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Species Paracyrtophyllus robustus - Red Katydid

Colourful Katydid - Paracyrtophyllus robustus - female Colorful little cricket - Paracyrtophyllus robustus - female Red Katydid nymph - Paracyrtophyllus robustus - female Beetle? Cricket? - Paracyrtophyllus robustus - male Katydid  - Paracyrtophyllus robustus - female Mating Red Katydids? - Paracyrtophyllus robustus - male - female ID Request - Katydid - Paracyrtophyllus robustus - female 3041232 katydid - Paracyrtophyllus robustus - female
Kingdom Animalia (Animals)
Phylum Arthropoda (Arthropods)
Subphylum Hexapoda (Hexapods)
Class Insecta (Insects)
Order Orthoptera (Grasshoppers, Crickets, Katydids)
Suborder Ensifera (Long-horned Orthoptera)
Infraorder Tettigoniidea (Katydids, Camel Crickets, and relatives)
Family Tettigoniidae (Katydids)
Subfamily Pseudophyllinae (True Katydids)
Genus Paracyrtophyllus (Western True Katydids)
Species robustus (Red Katydid)
Other Common Names
Central Texas Leaf-Katydid (1), Truncated True Katydid (SINA)
Explanation of Names
Paracyrtophyllus robustus Caudell 1906
"Central Texas Leaf-Katydid" - coined by Taber & Fleenor (2003) (1) a little better than "Truncated True Katydid" (SINA), but range now known to extend north to c. OK...
"Red Katydid" - vernacular name in Texas. Isolated individuals are green, whereas outbreak individuals are mostly pink to red.
3 genera and 4 spp. of True Katydids (Subfamily Pseudophyllinae) n. of Mex.
33-42 mm (SINA)
True katydids have leaf-like wings that form cups enclosing the abdomen. Wings only allow for feeble flight.
(The cupped wings probably serve to amplify their songs.)
Antennae longer and stiffer than in other katydids
Green form (nymphs and adults):

Red form (outbreak conditions):
Edwards Plateau to Dallas (plus questionable OK records) - Map (SINA), Map (GBIF)(2)
An arboreal (tree-dwelling) species found mostly in oak-woodlands. They mostly inhabit the tree's crown except during outbreak conditions. (3) During normal population levels, this species' green color and propensity to sing from the tree tops means they are much more likely to be heard than seen. During outbreaks, they can be found everywhere.
Late instar nymphs out in April per BG data. Adults primarily sing from late May to mid-July, but can be heard until September.
Feed on Oaks. During outbreaks, they have defoliated post oaks (Quercus stellata), plateau live oaks (Quercus fusiformis) and Texas red oaks (Quercus buckleyi).
Life Cycle
Only one generation per year (thankfully!)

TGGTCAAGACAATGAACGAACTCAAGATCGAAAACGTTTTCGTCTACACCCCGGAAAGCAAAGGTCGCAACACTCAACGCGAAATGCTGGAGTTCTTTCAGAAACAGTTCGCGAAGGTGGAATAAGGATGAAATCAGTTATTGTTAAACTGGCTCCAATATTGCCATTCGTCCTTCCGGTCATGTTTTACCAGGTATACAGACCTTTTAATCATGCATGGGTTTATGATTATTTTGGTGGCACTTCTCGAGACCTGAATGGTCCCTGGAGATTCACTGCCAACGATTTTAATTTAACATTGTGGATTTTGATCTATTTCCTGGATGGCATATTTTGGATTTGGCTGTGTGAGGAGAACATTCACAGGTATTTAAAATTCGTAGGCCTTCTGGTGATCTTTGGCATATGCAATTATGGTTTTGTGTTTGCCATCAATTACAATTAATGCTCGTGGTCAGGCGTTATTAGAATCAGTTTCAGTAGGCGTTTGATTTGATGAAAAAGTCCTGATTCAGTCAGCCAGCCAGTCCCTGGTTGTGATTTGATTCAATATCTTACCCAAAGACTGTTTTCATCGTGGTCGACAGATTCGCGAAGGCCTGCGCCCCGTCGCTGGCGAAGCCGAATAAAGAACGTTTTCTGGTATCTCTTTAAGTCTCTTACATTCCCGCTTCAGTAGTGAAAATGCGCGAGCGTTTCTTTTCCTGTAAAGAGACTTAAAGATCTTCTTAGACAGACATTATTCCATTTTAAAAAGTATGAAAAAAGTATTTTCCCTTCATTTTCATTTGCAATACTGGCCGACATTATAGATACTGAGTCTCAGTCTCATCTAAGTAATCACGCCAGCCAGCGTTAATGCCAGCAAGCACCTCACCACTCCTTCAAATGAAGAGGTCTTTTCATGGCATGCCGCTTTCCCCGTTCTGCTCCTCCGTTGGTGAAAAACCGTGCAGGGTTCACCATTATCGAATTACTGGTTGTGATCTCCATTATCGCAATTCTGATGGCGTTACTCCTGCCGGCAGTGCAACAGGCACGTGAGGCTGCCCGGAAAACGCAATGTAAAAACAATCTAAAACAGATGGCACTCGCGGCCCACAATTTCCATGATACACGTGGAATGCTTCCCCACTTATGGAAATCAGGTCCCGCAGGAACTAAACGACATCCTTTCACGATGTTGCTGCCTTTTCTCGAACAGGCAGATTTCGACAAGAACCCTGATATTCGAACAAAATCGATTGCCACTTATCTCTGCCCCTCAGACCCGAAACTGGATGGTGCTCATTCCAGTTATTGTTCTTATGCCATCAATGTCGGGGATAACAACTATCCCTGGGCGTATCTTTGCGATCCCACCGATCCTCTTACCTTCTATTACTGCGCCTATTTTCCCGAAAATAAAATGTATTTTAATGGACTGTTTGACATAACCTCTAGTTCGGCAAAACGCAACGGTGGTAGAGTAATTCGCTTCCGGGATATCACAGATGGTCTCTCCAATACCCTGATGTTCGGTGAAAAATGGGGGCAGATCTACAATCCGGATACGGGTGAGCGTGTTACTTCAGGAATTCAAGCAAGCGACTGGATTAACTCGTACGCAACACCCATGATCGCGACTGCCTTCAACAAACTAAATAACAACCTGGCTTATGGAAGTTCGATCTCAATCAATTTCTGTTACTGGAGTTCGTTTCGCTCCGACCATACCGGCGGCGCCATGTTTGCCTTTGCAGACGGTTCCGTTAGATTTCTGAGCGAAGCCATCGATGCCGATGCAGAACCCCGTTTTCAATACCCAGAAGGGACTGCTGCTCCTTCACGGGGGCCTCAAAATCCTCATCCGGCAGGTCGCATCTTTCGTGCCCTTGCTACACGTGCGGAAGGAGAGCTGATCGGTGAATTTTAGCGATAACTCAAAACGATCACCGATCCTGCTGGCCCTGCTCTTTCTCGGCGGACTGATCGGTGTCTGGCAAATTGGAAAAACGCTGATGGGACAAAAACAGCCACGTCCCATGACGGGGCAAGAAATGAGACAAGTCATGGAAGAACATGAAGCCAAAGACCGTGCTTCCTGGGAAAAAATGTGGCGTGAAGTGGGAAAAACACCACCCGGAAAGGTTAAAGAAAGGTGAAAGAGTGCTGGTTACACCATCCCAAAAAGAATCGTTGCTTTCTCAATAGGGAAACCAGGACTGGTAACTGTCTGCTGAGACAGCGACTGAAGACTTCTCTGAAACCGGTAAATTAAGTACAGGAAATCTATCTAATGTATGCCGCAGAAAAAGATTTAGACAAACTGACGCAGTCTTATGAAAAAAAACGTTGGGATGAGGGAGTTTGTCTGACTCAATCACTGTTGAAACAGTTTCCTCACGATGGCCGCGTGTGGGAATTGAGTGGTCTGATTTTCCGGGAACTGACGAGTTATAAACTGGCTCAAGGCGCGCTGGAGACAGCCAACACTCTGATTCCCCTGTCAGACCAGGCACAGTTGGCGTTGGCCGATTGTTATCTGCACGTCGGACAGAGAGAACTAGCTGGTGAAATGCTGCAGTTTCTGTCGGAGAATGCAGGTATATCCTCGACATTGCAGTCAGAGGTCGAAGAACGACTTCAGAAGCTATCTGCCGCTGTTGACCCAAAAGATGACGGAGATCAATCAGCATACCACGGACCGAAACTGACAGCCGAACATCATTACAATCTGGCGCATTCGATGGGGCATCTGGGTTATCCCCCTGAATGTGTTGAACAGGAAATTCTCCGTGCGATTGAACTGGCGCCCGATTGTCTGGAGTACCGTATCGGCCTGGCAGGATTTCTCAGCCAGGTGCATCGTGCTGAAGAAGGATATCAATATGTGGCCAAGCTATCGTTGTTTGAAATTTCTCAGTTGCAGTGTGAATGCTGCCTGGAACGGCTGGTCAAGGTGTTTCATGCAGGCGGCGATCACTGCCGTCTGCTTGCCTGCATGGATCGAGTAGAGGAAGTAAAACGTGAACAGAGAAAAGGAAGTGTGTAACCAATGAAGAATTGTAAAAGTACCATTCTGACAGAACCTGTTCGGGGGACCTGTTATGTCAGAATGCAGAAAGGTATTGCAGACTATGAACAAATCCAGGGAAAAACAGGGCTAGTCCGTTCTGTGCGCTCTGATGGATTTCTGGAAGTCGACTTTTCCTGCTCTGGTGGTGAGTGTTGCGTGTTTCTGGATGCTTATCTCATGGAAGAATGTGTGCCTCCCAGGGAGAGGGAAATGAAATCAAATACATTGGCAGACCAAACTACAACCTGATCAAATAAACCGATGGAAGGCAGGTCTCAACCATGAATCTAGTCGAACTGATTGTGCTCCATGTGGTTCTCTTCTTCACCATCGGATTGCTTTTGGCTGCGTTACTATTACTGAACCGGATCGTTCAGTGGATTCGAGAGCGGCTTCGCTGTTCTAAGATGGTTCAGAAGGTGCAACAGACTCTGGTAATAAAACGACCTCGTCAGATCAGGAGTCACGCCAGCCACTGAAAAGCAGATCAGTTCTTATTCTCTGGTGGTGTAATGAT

Katydids normally sing only at night, starting at dusk, but during outbreaks they sing day and night (and how!!!)
Sound file of one katydid singing - Thomas J. Walker, Singing Insects of North America
Known county records for past outbreaks:
2022: Guadalupe County, TX
2016: along the Bexar-Guadalupe county line, TX
2013: Seminole County, OK
2012: Bandera, Bastrop, Bexar, Blanco, Burnet, Collin, Comal, Fayette, Hays, Kendall, Kerr, Medina, Parker, Real, Tarrant, Travis, Uvalde and Williamson counties, TX
2010: Bexar, Comal, Medina, and Real counties, TX
2007: Bandera, Bexar, Comal, Hays, Kendall, and Medina counties, TX
2001: Lee County, TX
See Also
Pterophylla camellifolia - Common True Katydid
- An eastern US species (MAP) with more elongate wings and lacks a red form

Paracyrtophyllus excelsus - Chisos Katydid
- restricted to Chisos Mtns, of west Texas
Print References
Caudell, A.N. 1906. Class I, Hexapoda. Order XI, Orthoptera. The Cyrtophylli of the United States. Journal of the New York Entomological Society 14: 32-45. (Full Text)
Hebard, M. 1941. The group Pterophyllae as found in the United States (Tettigoniidae: Pseudophyllinae). Transactions of the American Entomological Society 67: 197-219, 2 pl.
Whitesell, J.J. 1974. Geographic variation and dimorphisms in song, development, and color in a katydid: field and laboratory studies (Tettigoniidae, Orthoptera). PhD dissertation. University of Florida, Gainesville. 75 pp.
Internet References
Red Katydid - Mike Quinn, 2012
Type Info - Smithsonian
Works Cited
1.Insects of the Texas Lost Pines (W.L. Moody, Jr., Natural History Series, No. 33)
Stephen W. Taber, Scott B. Fleenor. 2003. M University Press.
2.Global Biodiversity Information Facility (GBIF)
3.Field Guide To Grasshoppers, Katydids, And Crickets Of The United States
John L. Capinera, Ralph D. Scott, Thomas J. Walker. 2004. Cornell University Press.